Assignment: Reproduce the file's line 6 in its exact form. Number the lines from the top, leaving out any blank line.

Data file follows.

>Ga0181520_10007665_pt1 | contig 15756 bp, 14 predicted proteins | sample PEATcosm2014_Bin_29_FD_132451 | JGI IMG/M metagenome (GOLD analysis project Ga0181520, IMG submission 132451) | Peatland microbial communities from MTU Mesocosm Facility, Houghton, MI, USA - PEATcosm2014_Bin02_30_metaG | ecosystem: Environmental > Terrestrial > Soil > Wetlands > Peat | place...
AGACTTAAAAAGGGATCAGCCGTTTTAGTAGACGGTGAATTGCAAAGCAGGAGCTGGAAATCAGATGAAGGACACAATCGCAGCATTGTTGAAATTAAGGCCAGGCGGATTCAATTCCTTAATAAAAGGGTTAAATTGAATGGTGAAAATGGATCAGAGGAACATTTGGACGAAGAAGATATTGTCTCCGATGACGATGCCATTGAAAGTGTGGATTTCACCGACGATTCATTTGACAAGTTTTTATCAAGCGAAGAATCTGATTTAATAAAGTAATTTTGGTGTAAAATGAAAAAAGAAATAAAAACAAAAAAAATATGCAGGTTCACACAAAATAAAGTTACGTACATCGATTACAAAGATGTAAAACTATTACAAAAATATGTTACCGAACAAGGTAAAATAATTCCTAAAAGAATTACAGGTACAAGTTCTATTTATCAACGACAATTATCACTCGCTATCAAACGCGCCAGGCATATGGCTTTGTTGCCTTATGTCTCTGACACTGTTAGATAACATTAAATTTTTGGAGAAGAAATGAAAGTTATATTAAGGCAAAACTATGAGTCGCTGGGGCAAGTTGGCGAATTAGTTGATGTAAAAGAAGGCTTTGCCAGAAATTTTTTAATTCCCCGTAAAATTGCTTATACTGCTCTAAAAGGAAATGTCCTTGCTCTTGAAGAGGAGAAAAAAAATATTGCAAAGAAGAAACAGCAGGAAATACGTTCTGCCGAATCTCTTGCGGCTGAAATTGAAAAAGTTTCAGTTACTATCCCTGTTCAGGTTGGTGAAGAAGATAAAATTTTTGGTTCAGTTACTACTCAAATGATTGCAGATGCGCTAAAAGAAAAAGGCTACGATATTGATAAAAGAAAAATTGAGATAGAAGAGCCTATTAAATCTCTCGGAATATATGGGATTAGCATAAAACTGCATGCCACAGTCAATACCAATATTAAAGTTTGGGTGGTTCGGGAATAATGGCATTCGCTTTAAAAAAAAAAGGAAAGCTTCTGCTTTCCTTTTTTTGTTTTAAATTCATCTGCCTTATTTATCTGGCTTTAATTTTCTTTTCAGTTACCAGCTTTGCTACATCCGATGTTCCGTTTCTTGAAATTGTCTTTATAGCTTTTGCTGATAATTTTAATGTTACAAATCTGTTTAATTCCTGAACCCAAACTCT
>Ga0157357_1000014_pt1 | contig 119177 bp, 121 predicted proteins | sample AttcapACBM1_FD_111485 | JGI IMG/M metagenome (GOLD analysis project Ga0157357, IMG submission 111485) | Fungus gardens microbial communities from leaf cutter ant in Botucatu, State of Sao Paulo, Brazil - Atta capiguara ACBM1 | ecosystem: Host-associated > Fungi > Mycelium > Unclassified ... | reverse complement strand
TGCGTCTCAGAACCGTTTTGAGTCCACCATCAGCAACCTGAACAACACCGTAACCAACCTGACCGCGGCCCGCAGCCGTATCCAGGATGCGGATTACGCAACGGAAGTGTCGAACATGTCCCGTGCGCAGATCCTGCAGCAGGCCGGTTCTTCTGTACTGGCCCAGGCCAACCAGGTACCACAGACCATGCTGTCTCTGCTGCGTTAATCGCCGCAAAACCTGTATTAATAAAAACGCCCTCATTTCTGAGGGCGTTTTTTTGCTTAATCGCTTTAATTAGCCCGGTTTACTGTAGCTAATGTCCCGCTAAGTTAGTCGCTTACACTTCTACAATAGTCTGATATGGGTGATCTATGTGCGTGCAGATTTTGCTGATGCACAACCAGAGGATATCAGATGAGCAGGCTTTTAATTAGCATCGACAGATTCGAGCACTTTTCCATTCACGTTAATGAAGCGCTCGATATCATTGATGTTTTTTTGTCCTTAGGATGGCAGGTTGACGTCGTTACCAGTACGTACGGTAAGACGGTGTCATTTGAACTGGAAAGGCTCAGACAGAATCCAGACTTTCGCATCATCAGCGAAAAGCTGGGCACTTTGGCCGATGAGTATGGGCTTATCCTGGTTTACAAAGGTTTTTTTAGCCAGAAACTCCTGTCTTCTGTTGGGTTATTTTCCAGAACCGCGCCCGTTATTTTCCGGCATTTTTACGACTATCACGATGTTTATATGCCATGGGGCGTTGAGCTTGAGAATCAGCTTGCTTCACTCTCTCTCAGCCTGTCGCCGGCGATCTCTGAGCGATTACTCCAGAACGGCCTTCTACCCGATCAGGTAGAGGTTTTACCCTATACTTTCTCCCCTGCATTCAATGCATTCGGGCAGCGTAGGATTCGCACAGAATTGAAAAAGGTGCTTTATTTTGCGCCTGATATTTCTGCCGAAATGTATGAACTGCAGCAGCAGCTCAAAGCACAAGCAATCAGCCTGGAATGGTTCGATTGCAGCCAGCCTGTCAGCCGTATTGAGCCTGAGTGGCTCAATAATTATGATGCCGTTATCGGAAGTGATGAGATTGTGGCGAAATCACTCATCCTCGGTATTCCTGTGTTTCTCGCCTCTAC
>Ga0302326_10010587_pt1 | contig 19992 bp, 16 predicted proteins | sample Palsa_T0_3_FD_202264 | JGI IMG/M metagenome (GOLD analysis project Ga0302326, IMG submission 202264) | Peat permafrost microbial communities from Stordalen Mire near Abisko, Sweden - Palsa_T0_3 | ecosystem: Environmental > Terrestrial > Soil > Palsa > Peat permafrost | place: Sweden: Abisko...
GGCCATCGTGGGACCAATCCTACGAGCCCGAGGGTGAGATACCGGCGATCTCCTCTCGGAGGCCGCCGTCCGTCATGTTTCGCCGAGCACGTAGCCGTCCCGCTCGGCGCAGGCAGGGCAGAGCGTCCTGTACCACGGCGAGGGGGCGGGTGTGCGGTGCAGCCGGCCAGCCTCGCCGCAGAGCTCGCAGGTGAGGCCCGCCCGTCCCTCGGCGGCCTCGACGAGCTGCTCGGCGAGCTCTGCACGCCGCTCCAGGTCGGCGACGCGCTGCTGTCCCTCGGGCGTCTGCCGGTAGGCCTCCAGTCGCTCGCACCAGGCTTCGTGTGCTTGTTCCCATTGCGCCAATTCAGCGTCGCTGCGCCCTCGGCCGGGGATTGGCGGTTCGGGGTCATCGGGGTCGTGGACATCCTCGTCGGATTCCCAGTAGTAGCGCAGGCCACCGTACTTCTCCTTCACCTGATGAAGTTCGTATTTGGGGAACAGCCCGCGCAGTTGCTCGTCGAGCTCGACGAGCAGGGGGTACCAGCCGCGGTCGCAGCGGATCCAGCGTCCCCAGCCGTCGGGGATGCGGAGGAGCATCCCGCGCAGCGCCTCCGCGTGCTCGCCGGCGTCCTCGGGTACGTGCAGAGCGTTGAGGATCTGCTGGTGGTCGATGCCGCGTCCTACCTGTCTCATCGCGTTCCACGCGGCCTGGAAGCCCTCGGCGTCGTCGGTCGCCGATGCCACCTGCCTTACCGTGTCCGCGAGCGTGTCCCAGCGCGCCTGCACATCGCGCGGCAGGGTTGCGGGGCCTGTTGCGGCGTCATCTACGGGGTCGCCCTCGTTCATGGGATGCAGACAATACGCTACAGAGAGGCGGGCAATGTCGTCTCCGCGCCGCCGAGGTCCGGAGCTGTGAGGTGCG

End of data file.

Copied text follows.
GGCCATCGTGGGACCAATCCTACGAGCCCGAGGGTGAGATACCGGCGATCTCCTCTCGGAGGCCGCCGTCCGTCATGTTTCGCCGAGCACGTAGCCGTCCCGCTCGGCGCAGGCAGGGCAGAGCGTCCTGTACCACGGCGAGGGGGCGGGTGTGCGGTGCAGCCGGCCAGCCTCGCCGCAGAGCTCGCAGGTGAGGCCCGCCCGTCCCTCGGCGGCCTCGACGAGCTGCTCGGCGAGCTCTGCACGCCGCTCCAGGTCGGCGACGCGCTGCTGTCCCTCGGGCGTCTGCCGGTAGGCCTCCAGTCGCTCGCACCAGGCTTCGTGTGCTTGTTCCCATTGCGCCAATTCAGCGTCGCTGCGCCCTCGGCCGGGGATTGGCGGTTCGGGGTCATCGGGGTCGTGGACATCCTCGTCGGATTCCCAGTAGTAGCGCAGGCCACCGTACTTCTCCTTCACCTGATGAAGTTCGTATTTGGGGAACAGCCCGCGCAGTTGCTCGTCGAGCTCGACGAGCAGGGGGTACCAGCCGCGGTCGCAGCGGATCCAGCGTCCCCAGCCGTCGGGGATGCGGAGGAGCATCCCGCGCAGCGCCTCCGCGTGCTCGCCGGCGTCCTCGGGTACGTGCAGAGCGTTGAGGATCTGCTGGTGGTCGATGCCGCGTCCTACCTGTCTCATCGCGTTCCACGCGGCCTGGAAGCCCTCGGCGTCGTCGGTCGCCGATGCCACCTGCCTTACCGTGTCCGCGAGCGTGTCCCAGCGCGCCTGCACATCGCGCGGCAGGGTTGCGGGGCCTGTTGCGGCGTCATCTACGGGGTCGCCCTCGTTCATGGGATGCAGACAATACGCTACAGAGAGGCGGGCAATGTCGTCTCCGCGCCGCCGAGGTCCGGAGCTGTGAGGTGCG